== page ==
State no longer on climate ‘solo run’ after US emissions pledge

Biden commitment weighty, coming in wake of EU promise on warming, say Irish activists

A Rome mural of ET on the occasion of the Earth Day. Photograph: EPA

A Rome mural of ET on the occasion of the Earth Day. Photograph: EPA

 

US president Joe Biden’s commitment to halve that country’s greenhouse gas emissions by 2030 has boosted Earth Day, ensuring Irish climate policy can no longer be considered an outrider, according to top Irish environmentalists and academics.

Prof Diarmuid Torney, a climate policy expert at Dublin City University, said the announcement by the United States this week showed how society and business are now using Earth Day to showcase their endeavours.

“On one hand you can say that is window dressing. On the other hand, announcements by the US and by companies provide an opportunity to hold them to account,” he said.

Friends of the Earth director Oisín Coghlan said return of the US to the climate action fold was a “shot in the arm” for that movement.

“The US commitment is significant, coming on the back of the EU also committing to reduce emissions. This is a real and substantial downpayment,” he said.

For Mr Coghlan that move means Irish policy is no longer an outlier.

“What Ireland is committing to do is in line with the EU and the US. We are no longer on a mad solo run.”

However, he added it would be difficult for each sector to deliver its fair share. “We have seen that already in the opening position of the Department of Agriculture. It is giving a 10 per cent cut and in the context of an overall 50 per cent cut that is not adequate. If agriculture cuts by 10 per cent the other sectors will have to cut by 73 per cent,” he said.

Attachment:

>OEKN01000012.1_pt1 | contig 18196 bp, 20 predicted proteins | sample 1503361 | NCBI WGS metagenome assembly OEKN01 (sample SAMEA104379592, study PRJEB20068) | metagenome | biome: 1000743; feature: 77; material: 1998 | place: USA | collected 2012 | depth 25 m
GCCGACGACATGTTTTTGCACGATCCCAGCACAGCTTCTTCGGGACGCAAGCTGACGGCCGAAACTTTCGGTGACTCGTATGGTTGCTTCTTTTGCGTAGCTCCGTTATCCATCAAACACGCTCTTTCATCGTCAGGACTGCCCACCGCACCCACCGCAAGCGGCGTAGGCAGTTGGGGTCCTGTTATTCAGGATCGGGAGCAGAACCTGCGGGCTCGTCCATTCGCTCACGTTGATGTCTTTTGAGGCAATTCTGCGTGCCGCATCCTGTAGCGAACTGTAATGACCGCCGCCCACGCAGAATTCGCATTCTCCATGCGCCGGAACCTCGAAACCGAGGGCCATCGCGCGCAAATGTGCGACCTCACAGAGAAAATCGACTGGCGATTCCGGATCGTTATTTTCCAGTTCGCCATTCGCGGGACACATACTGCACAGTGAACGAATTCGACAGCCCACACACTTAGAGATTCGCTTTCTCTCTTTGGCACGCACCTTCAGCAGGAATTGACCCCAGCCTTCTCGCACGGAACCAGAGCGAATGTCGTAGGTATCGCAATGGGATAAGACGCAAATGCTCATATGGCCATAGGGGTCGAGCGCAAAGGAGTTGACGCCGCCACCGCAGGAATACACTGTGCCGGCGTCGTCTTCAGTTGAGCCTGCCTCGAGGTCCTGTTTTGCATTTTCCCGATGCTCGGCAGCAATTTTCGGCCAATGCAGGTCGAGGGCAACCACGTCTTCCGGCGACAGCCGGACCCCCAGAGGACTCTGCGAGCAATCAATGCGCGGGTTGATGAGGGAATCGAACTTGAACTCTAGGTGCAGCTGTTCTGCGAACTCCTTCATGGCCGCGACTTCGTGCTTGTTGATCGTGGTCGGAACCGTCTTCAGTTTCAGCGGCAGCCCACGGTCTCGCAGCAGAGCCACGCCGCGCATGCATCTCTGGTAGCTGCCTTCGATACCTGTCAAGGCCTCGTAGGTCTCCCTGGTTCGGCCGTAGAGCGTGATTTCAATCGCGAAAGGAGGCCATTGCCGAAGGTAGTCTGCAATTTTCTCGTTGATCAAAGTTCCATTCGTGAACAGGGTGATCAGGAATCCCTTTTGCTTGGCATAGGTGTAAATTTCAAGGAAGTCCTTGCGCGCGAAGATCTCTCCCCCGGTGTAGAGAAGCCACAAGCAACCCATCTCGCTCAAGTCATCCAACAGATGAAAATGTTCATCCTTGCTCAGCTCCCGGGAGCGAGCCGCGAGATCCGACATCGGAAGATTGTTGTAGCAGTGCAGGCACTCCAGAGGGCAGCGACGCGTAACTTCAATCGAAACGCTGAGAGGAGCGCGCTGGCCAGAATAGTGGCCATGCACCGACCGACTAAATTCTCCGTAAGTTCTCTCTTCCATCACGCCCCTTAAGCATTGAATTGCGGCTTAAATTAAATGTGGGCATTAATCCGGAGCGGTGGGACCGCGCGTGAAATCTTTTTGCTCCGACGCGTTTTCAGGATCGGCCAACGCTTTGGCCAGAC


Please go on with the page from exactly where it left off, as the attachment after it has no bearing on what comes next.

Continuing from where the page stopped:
Prof Torney said the new Climate Bill is a huge improvement on the 2015 one as different sectors can no longer “pass the buck”.

“Transport is going to be really challenging. Agriculture is obviously challenging. It’s not compatible with continued expansion of the beef and dairy sectors.”

Irish politicians react

For those who represent those sectors, it’s going be very difficult. Wexford Independent TD Verona Murphy has a background in road haulage and noted the EU policy on a move to rail freight.

“Is it going to be possible to put rail freight on a small island of 700km when you have a road infrastructure that is almost 100 per cent connected? Our busiest port in the country now is Rosslare. It has no facility to take rail freight.”

She also said technology to replace fossil fuels in large freight trucks was at least a decade away.

Tipperary Fianna Fáil TD and former president of the Irish Creamery Milk Suppliers Association Jackie Cahill said agriculture could meet many of its obligations by embracing new technology, in feed, silage, slurry spreading and fertilisers.

Asked about cutting the national herd, which many believe is necessary in order to agriculture to meet its commitments, he replied: “I would not accept that. We are very sustainable producers of cattle. If we cut it here we have to import it from someone else which is less sustainable.”